Yes, unfortunately, this is a down period for UConn’s two top male sports programs, although you can brighten the mood with the knowledge that your senior year should at least offer the prospect of a nationally relevant basketball team (assuming everyone who can return does and injuries don’t ruin everything again).

To answer your question, you need to go back a long, long time to find a worse football/men’s basketball combination. UConn basketball has been so good over the past three decades that you don’t even need to look at the football W-L records. The Huskies haven’t missed consecutive NCAA Tournaments since 1989, and every class of students since then (except, tragically, the Class of ’94) has seen at least one Elite Eight game while they were on campus. Plus, if you were on campus in 1988 or ’89, you got to experience the magical NIT championship run in 1988, which turned out to be the first hint of Jim Calhoun becoming a goddamn boss of a coach.

So that takes us back to UConn’s graduating class of 1987. If you graduated from our beloved alma mater in May of that year, first of all, happy 50th birthday!!!!

Second of all, apologies for the bad sports.

UConn’s basketball records from that graduating class’s freshman year on: 13-15, 13-15, 12-16, 9-19. You never saw UConn finish higher than seventh in the nine-team Big East, but at least you got to say you were there for Calhoun’s first season.

UConn’s football records weren’t much better, as the Huskies went 5-6, 3-8, 4-5 and 8-3 during the first four seasons of Tom Jackson’s head coaching run in Storrs. However, your freshman and senior years were both, somehow, Yankee Conference co-championships (the Huskies somehow won back-to-back conference titles in 1982 and ’83 with losing records; football dumb).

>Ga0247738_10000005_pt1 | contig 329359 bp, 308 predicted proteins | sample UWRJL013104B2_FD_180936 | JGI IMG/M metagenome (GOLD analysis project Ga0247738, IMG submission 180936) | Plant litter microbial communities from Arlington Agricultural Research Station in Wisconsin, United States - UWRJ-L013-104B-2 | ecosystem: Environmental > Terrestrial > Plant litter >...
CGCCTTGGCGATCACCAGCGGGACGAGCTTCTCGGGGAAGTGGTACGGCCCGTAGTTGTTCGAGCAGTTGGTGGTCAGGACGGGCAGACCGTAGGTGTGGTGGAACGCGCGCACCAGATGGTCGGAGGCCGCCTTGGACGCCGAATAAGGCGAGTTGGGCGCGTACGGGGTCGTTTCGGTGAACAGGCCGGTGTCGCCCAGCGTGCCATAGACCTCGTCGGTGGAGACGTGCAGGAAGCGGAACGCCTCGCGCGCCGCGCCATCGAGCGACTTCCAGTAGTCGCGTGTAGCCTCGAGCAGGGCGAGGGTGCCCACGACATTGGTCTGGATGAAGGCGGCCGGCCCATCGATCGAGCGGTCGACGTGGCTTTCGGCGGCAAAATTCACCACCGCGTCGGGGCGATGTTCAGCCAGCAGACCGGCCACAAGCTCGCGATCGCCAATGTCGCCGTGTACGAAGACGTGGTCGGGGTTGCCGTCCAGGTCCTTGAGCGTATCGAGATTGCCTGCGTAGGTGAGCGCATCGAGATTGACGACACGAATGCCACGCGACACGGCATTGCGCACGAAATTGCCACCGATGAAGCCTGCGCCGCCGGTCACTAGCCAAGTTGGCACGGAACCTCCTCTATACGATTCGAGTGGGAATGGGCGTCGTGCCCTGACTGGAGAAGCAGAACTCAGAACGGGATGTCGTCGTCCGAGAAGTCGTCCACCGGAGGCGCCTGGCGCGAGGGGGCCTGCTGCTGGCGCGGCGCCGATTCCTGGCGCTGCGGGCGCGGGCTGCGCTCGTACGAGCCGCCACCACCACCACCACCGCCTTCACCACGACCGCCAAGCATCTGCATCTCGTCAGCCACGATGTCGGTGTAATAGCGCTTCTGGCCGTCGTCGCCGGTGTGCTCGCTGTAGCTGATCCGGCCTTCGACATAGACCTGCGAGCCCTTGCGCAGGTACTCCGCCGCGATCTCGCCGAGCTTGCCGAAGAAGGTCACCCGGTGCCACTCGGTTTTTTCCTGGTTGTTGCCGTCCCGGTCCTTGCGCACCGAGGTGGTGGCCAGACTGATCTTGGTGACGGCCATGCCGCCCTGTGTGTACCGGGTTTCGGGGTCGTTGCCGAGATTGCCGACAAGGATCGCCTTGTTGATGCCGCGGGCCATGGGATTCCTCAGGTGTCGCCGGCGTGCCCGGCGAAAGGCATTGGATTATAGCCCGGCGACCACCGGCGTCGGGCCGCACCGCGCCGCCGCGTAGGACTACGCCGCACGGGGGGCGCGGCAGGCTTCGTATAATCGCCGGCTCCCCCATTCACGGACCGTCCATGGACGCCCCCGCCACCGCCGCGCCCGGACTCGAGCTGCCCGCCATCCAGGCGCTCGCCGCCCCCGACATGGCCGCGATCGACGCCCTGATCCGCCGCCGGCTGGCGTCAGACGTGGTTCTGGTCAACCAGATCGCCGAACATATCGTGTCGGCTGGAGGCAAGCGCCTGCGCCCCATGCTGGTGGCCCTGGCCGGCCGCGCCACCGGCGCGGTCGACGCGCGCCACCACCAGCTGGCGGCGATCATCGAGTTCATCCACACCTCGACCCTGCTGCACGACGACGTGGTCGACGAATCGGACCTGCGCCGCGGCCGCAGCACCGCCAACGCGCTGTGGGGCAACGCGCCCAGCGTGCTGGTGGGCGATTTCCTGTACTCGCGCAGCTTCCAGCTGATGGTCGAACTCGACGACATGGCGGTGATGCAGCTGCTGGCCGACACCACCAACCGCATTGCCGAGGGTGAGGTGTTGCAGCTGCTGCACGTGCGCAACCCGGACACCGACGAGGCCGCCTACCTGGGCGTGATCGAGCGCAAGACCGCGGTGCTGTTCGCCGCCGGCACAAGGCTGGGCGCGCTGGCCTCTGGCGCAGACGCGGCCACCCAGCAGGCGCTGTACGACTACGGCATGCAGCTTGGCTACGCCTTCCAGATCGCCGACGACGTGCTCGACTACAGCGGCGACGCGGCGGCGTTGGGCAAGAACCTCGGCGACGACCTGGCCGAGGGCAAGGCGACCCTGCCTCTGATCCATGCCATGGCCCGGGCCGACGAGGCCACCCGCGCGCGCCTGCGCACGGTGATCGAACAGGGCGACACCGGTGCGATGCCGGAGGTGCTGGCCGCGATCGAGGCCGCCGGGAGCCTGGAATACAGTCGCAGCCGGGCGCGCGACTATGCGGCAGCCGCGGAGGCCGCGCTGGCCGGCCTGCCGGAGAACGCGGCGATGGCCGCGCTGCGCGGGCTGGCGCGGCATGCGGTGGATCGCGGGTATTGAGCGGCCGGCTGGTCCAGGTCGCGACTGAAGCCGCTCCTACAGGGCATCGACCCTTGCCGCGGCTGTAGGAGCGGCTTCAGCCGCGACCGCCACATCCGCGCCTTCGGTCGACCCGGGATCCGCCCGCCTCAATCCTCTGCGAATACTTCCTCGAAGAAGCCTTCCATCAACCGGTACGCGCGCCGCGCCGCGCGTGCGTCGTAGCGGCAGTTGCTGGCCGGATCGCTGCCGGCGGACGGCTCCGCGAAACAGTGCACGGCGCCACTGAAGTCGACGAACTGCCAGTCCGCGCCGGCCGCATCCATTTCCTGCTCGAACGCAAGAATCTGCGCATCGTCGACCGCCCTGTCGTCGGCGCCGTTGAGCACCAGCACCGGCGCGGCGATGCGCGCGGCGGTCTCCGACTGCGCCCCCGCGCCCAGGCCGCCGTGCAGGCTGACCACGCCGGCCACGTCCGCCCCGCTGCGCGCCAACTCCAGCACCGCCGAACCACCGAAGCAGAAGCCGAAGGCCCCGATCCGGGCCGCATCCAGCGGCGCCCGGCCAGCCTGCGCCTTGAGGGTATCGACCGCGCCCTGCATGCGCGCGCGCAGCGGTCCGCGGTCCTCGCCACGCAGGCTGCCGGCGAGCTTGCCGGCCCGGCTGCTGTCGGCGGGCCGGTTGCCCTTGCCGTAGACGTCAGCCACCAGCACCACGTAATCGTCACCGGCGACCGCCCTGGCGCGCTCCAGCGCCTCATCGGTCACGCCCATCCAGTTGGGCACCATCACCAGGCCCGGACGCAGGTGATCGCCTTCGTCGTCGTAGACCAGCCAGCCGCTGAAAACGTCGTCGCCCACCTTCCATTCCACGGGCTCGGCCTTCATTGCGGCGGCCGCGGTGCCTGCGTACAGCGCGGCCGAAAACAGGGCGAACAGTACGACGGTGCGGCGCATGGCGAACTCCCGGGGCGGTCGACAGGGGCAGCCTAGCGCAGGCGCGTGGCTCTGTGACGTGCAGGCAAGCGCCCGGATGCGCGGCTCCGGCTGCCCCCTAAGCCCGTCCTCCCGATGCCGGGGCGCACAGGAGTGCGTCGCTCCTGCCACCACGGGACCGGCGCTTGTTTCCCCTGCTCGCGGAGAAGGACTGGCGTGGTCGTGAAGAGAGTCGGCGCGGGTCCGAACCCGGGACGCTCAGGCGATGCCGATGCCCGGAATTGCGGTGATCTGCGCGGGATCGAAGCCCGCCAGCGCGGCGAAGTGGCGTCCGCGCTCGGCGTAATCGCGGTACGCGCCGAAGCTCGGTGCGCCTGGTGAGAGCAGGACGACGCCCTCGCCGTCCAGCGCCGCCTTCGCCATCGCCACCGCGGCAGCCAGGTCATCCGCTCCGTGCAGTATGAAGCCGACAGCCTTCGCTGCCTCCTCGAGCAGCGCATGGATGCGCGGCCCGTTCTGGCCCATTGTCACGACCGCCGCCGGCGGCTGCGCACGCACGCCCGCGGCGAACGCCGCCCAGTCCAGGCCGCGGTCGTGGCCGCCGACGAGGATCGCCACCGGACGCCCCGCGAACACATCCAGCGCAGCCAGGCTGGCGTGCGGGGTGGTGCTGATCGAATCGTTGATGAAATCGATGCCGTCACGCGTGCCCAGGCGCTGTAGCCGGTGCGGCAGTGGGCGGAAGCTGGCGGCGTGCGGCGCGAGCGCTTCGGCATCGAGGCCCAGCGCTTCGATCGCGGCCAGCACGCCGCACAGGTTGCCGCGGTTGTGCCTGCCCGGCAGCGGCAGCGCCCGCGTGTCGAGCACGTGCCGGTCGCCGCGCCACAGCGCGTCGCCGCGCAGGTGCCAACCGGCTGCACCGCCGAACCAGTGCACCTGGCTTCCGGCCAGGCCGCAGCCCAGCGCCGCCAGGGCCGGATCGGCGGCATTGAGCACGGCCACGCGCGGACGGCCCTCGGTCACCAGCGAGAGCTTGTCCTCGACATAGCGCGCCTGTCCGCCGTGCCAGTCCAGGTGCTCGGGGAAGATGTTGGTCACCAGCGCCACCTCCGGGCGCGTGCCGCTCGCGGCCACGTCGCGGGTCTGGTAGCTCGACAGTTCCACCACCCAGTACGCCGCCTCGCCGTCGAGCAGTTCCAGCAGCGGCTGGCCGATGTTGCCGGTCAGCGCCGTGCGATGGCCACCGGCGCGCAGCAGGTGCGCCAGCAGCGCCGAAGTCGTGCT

That’s the whatever-the-opposite-of-gold standard for the modern era of UConn sports.

There are other candidates, but none match that mid-80s stretch for bleakness, I think:

*1967-68 to 1971-72* UConn basketball had a run of four-out-of-five sub-.500 seasons in this era (48-72 overall), but while the football program’s best record during that time was 5-3-1, the Huskies did manage to win or share three Yankee Conference titles somehow.

Before then, UConn basketball was a regularly strong regional program under Hugh Greer and Fred Shabel, meaning that almost every year from the end of World War II until Shabel left in 1967, Husky students had something to cheer for. UConn football had its most sustained run of pre-Edsall success in the late 1950s, with another solid run during WWII.

If you want to talk real shit, let’s take you back to May 1936. UConn was not yet even called UConn yet. Hitler was a thing. The economy was still depressed. Boston College’s student base was entirely comprised of hobos, instead of just 40 percent hobos as it is now.

If you graduated in that class, first of all, congrats on your 102nd birthday!!! Second of all, you witnessed the football team go 0-6-2, 1-6-1, 1-7, and 2-4-1; you also didn’t see a winning basketball season, as the not-yet-Huskies went 4-12, 5-10, 7-8 and 3-11.

Thankfully, May 1936 also marks the moment when Connecticut Agricultural College fired its athletic director, Jeff Hathaway Sr., and we haven’t looked back for 80 years.

– Kevin Meacham

 


SonsOfNutmeg asks: Your best guess: Does Bryant Sherriffs return and if so is he or Donovan Williams our starter vs. Holy Cross?

If Sherriffs comes back (and it’s a big if, no one has heard anything, but he is set to graduate this year), he’s obviously starting over Williams. Williams is not and never will be an FBS QB. But best-case scenario is still Lashlee convincing a grad transfer to come here for a guaranteed starting job. (Editor’s note: Lashlee seems to be a bit of a QB whisperer, and had convinced four-star, dual threat QB Jarrett Stidham to commit to Auburn when he transferred from Baylor.)

Here’s a list of potentially available grad transfer QBs who we would very much like to see suit up for UConn.

  1. Malik Zaire (ND)
  2. Cooper Bateman (Bama)
  3. Shane Morris (Michigan)
  4. Hayden Rettig (Buttgers)

I’m hoping for Malik Zaire for a number of reasons, the biggest one being that he’s a running QB, which is probably what we’ll want, given the kind of offense Lashlee was running at Auburn.

– Peter Bard